Anti-violence protesters shut down major Chicago expressway
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Protesters in Chicago shut down a portion of a major interstate on Saturday morning as part of an anti-violence march.

Thousands of people marched onto the Dan Ryan Expressway for a planned protest aimed at urging city officials to take action on gun violence, jobs and the economy.

Law enforcement and the marchers butted heads over how much of the expressway the protest would be able to shut down.


State police originally said that they would work with protesters to keep some lanes open to cars, but according to multiple reports, march leaders continued to negotiate with police to shut down all lanes of the expressway, and were successful for part of the march.

Video of the protest posted to social media shows people carrying signs and chanting “Shut it down right now” as they marched along the highway’s northbound lanes.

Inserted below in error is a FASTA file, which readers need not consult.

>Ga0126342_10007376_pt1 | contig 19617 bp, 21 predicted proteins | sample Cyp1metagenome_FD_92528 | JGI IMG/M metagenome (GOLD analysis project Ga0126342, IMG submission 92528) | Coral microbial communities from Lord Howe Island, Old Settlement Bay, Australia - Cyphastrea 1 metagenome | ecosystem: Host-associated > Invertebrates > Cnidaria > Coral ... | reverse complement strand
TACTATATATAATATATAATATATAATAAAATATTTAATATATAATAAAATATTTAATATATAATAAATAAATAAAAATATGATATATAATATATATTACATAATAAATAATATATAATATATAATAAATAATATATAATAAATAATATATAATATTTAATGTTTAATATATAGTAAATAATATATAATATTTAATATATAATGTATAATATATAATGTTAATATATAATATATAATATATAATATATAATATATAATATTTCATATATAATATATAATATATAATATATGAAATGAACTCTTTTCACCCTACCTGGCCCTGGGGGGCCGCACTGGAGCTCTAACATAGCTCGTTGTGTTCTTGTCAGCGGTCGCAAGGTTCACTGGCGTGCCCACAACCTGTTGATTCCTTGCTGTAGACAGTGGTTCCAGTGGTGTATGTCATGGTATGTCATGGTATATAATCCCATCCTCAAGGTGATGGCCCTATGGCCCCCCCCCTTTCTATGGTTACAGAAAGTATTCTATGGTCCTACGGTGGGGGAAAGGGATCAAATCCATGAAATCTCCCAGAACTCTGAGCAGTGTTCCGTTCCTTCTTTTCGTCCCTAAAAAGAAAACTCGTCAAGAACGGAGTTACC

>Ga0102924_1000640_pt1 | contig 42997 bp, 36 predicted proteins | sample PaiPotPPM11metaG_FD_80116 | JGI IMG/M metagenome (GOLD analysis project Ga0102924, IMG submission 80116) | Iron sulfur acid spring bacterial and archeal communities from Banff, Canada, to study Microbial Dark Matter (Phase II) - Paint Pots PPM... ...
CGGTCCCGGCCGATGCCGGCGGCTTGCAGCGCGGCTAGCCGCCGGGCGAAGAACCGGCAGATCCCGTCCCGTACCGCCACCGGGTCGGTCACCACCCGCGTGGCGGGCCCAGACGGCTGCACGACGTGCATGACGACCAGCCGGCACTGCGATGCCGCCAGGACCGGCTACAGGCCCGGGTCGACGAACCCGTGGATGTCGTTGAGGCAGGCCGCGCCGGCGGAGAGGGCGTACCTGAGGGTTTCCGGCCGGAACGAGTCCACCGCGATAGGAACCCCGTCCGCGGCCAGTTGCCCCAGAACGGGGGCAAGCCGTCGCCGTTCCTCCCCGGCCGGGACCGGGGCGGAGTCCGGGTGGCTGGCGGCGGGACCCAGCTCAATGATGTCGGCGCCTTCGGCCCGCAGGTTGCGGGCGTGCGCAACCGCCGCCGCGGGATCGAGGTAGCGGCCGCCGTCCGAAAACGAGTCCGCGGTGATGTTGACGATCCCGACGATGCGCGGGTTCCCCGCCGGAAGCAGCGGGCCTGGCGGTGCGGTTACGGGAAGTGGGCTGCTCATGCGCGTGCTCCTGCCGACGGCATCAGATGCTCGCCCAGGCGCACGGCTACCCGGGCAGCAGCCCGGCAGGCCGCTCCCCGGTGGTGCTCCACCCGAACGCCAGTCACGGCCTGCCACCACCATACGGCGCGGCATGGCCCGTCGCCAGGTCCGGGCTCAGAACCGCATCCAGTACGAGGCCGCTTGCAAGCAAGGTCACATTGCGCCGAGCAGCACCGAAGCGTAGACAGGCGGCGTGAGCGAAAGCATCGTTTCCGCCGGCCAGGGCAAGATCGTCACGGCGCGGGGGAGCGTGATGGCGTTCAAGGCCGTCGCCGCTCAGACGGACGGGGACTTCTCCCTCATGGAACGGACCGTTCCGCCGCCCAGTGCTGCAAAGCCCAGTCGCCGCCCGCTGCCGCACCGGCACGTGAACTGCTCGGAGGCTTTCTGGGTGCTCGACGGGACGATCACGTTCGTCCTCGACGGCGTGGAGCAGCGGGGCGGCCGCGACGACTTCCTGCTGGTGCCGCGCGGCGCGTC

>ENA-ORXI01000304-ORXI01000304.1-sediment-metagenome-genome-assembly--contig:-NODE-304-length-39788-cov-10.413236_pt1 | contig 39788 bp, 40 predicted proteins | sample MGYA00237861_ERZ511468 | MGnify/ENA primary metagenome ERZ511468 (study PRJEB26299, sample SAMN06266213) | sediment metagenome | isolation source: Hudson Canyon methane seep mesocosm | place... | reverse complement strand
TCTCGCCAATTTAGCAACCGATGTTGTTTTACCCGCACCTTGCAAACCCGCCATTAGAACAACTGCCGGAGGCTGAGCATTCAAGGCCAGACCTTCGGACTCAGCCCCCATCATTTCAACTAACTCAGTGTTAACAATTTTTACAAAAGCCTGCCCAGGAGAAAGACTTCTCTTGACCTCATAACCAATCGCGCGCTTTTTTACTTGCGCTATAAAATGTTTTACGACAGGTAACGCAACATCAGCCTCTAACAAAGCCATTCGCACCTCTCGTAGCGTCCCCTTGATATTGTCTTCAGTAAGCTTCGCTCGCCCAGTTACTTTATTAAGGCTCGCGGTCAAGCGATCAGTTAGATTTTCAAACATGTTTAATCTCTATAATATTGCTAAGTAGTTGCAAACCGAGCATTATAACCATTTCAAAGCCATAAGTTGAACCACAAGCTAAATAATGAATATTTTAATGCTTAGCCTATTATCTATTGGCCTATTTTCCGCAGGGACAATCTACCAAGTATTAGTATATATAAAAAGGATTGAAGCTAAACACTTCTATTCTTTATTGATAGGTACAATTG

And photos show Chicago Police Superintendent Eddie Johnson and and the Rev. Michael Pfleger, the march leader, walking arm in arm.

Marchers called for Chicago Mayor Rahm Emanuel (D) and Illinois Gov. Bruce Rauner (R) to invest more in neighborhoods on Chicago’s south side and called for an end to violence in the city.

Rauner criticized the march path, calling it "unacceptable" that marchers did not stick to the lanes they were permitted. He also said he was "disappointed" in Emanuel over the outcome.

"This is unacceptable," Rauner tweeted. "We had clear parameters that allowed the protestors to be heard while respecting law and order. Instead, they chose instead to cause chaos."